Masked, painted grey, masked again, painted black.


Trying on the armor!

darth vader shoulder chest armor pauldrons

Once all the armor was assembled using sticky back velcro, I just had to take care of a few smaller pieces like the belt. I knew hooking up LED lights for Vader’s belt boxes was a going to be interesting since conceptually I thought I could do it, but in reality I wasn’t sure. I had never soldered anything or made a real circuit, but being the physics nerd that I am, I was pretty excited to see if I could do it. After a quick discussion with the guy at Fry’s, doing some online research, and doing some pen/paper calculations, I was ready to build my first circuit. And Hallelujah! It worked! At that point, I soldered everything together in the two Worbla boxes and taped all the wires down with electrical tape. Since I was running out of time, I had to purchase the chest box so unfortunately that part did not light up. :(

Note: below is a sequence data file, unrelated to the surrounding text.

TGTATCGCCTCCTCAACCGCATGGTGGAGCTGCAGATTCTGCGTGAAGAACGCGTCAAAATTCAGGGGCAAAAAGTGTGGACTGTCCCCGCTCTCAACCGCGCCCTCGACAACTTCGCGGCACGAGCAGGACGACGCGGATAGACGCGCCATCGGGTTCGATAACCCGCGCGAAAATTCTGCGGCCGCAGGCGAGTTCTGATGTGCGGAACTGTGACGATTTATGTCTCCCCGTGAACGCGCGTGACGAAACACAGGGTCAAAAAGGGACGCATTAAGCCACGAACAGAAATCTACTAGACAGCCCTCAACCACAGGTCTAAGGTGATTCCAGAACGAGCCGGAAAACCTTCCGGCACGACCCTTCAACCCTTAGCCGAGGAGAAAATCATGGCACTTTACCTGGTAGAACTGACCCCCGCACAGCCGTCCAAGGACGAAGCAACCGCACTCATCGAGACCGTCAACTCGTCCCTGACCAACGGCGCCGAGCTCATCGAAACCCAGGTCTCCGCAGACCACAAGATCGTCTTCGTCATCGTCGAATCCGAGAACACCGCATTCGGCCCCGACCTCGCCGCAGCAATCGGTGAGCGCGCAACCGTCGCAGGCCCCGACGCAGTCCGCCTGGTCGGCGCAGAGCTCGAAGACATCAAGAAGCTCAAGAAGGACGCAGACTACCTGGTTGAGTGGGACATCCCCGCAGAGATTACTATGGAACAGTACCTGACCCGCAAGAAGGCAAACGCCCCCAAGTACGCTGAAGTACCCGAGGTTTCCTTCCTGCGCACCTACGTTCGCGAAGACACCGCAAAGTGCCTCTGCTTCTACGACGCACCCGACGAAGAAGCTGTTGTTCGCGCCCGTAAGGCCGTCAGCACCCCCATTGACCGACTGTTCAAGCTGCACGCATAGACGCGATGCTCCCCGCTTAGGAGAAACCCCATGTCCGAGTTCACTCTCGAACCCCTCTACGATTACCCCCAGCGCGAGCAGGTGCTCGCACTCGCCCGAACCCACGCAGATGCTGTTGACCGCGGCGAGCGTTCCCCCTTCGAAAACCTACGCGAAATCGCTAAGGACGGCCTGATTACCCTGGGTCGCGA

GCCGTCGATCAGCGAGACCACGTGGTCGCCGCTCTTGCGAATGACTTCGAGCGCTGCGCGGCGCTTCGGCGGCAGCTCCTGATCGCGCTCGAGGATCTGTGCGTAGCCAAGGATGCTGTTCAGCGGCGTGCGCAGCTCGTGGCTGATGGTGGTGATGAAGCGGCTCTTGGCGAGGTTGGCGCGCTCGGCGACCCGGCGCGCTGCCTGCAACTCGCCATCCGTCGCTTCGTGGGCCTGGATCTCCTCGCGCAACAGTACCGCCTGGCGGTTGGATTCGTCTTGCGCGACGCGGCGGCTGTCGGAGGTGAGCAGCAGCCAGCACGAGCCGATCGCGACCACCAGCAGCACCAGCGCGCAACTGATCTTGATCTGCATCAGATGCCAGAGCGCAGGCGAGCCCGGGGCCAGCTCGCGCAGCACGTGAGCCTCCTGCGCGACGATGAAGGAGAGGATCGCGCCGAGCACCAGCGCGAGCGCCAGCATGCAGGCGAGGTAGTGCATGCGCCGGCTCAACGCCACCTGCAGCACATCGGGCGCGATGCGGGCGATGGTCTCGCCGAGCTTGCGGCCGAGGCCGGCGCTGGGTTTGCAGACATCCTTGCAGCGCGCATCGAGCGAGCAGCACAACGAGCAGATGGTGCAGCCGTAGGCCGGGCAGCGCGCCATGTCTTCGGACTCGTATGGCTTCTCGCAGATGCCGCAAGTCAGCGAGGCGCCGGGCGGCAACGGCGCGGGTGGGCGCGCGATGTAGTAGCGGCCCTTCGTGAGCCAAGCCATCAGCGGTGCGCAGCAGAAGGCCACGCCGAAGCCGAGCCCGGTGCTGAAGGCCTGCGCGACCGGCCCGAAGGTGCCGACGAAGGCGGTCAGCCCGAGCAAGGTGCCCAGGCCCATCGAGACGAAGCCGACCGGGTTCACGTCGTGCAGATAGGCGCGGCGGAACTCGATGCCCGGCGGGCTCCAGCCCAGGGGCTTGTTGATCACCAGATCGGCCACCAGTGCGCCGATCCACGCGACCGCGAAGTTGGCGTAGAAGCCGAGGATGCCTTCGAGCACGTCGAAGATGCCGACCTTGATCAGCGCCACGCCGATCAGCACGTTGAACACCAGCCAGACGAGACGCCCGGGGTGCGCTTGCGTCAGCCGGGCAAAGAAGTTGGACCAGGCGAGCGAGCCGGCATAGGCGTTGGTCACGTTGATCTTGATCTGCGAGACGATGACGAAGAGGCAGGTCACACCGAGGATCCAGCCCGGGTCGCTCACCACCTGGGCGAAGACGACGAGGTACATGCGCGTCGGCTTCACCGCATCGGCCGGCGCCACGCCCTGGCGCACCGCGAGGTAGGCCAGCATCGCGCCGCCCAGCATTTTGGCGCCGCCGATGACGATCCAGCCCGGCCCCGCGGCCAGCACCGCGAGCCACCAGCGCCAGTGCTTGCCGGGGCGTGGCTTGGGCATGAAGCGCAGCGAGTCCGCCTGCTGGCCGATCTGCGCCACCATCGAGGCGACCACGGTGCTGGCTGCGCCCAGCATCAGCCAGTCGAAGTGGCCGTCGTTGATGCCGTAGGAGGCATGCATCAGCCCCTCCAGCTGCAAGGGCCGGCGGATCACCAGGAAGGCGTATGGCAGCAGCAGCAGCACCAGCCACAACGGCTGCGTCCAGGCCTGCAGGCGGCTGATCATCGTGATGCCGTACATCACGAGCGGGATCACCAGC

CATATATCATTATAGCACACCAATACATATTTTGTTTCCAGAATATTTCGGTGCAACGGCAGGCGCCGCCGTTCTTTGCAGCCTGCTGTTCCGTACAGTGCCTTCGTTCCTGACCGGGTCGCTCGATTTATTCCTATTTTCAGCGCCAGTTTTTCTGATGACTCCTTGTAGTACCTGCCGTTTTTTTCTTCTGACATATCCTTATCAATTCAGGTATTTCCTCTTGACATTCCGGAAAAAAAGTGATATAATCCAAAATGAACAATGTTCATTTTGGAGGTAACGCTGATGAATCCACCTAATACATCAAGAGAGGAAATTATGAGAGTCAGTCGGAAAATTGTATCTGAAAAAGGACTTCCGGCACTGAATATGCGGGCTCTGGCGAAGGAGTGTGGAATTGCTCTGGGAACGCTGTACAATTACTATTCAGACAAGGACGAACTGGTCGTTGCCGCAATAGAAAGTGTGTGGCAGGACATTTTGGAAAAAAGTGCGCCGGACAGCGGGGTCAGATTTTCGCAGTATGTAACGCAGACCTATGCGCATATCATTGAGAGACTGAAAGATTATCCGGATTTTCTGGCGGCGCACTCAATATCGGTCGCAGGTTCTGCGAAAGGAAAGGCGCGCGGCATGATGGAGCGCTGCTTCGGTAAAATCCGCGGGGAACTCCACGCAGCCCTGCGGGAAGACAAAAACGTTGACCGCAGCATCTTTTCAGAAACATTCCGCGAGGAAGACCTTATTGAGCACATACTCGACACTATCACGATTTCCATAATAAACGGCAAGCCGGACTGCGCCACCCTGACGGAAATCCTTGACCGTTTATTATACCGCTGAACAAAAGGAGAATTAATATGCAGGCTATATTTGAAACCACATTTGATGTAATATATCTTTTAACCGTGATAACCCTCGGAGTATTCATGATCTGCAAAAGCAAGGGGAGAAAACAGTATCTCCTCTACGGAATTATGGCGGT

IMG_3450 Finally it was time to actually start trying everything on… To be honest, I only lasted about 15 minutes wearing the entire cosplay in the house so if it weren’t for the great AC in the convention hall, I would have been screwed! This is definitely more of a fall/winter cosplay!


Well, that covers everything for the most part! Definitely let me know what you think of the materials or if you have recommendations. Would love to hear your thoughts!

36 thoughts on “The Making of Lady Vader

    • Yeah! Wearing it in my house, I was SO sweaty so I think I would have died without the AC. Plus we were lucky to stay at the Marriott, so thanks god we had minimal travel time!

  1. That’s amazing! Great write up! My boyfriend and I are planning to start experimenting with Worbla & bondo soon but have no idea what we want to make. We just know we want to make something using new material we haven’t used before.

  2. DAMN! like god damn, I guess it would be too soon ask if you would merry me lol. that is a great costume. Me and my brother are currently building a steam punk vader outfit at this moment, he’s stitching and im supervising.

  3. Really awesome work. I’ve seen a Vader leather body suit where the owner had a netting on the back to get some ventilation and covered it with his cape.